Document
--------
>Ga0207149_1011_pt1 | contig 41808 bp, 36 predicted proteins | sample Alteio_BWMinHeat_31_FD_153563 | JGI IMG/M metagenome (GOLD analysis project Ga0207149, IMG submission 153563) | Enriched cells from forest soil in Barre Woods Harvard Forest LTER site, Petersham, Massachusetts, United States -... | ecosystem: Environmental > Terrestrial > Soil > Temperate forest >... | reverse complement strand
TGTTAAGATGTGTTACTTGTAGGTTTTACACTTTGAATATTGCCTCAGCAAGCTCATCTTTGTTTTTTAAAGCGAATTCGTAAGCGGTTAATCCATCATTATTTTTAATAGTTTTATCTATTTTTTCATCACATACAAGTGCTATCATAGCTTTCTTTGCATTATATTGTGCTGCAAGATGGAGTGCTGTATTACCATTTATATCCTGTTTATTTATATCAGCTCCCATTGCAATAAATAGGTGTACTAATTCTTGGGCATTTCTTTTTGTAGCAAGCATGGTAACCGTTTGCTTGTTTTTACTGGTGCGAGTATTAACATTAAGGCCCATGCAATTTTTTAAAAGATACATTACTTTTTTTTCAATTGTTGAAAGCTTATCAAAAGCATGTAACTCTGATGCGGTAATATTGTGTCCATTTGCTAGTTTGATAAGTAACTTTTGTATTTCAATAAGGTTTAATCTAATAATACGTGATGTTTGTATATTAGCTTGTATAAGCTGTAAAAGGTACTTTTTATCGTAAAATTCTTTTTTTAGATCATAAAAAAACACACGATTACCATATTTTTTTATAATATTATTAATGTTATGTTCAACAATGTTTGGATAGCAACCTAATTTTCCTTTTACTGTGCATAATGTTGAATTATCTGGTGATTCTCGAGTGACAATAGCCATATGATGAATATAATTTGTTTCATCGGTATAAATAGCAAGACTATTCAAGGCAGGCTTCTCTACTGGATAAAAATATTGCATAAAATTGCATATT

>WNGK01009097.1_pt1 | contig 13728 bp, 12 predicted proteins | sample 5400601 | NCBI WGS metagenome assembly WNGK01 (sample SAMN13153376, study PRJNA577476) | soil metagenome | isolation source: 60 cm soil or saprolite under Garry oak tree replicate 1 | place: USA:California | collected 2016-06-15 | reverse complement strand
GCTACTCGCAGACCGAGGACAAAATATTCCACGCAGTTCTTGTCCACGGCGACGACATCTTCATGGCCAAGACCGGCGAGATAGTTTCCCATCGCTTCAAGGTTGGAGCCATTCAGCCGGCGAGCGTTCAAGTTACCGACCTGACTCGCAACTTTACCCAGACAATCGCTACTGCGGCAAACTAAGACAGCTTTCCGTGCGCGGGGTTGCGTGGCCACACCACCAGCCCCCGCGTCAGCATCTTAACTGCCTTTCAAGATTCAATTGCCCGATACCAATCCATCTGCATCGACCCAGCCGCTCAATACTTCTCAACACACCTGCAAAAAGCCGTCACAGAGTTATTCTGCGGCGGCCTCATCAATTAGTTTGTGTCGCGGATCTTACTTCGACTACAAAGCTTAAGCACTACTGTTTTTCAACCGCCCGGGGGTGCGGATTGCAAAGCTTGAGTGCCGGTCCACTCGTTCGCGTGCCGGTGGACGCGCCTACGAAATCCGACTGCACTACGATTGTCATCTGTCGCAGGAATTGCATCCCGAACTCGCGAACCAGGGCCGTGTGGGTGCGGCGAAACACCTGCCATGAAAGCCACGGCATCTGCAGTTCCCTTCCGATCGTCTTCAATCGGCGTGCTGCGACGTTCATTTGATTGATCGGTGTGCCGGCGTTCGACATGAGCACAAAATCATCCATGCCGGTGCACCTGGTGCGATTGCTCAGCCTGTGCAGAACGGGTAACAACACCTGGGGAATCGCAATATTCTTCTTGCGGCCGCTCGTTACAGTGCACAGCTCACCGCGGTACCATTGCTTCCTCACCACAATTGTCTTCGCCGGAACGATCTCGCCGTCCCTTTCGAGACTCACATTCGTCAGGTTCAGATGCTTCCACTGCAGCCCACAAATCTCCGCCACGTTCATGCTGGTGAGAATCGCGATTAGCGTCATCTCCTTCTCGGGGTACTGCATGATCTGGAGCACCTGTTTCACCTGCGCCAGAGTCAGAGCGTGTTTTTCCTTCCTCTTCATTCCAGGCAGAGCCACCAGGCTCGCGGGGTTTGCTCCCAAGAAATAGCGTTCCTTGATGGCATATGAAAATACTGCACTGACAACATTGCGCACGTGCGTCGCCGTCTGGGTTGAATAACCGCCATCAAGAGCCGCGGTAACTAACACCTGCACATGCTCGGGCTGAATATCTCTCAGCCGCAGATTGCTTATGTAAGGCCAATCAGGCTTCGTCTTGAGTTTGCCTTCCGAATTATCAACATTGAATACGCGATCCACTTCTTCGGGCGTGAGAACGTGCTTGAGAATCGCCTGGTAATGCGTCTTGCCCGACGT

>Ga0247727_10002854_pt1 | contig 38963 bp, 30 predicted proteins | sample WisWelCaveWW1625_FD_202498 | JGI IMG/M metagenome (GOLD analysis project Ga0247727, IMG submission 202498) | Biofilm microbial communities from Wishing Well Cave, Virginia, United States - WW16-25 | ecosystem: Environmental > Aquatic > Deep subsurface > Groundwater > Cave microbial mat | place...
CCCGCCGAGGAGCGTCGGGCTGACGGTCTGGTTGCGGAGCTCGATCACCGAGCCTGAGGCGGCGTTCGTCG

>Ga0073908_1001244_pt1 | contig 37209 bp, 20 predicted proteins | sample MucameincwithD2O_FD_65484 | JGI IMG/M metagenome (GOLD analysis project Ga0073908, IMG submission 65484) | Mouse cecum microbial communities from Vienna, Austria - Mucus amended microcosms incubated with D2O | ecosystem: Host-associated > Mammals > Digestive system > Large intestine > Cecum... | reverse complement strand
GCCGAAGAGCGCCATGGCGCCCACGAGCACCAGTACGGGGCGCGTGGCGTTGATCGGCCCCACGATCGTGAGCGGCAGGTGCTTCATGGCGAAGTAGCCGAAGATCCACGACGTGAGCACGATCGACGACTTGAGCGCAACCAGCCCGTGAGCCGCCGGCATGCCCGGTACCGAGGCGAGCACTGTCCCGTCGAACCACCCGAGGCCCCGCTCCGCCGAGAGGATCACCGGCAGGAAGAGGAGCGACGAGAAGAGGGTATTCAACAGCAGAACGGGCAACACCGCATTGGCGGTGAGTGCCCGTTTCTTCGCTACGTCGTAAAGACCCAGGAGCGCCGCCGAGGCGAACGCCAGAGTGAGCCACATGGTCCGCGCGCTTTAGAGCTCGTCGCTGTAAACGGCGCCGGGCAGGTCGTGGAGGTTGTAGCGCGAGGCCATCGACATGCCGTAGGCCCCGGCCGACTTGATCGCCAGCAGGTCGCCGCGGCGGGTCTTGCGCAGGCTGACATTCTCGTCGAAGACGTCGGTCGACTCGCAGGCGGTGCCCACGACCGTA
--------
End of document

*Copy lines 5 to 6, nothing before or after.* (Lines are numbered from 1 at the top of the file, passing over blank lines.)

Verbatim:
>Ga0247727_10002854_pt1 | contig 38963 bp, 30 predicted proteins | sample WisWelCaveWW1625_FD_202498 | JGI IMG/M metagenome (GOLD analysis project Ga0247727, IMG submission 202498) | Biofilm microbial communities from Wishing Well Cave, Virginia, United States - WW16-25 | ecosystem: Environmental > Aquatic > Deep subsurface > Groundwater > Cave microbial mat | place...
CCCGCCGAGGAGCGTCGGGCTGACGGTCTGGTTGCGGAGCTCGATCACCGAGCCTGAGGCGGCGTTCGTCG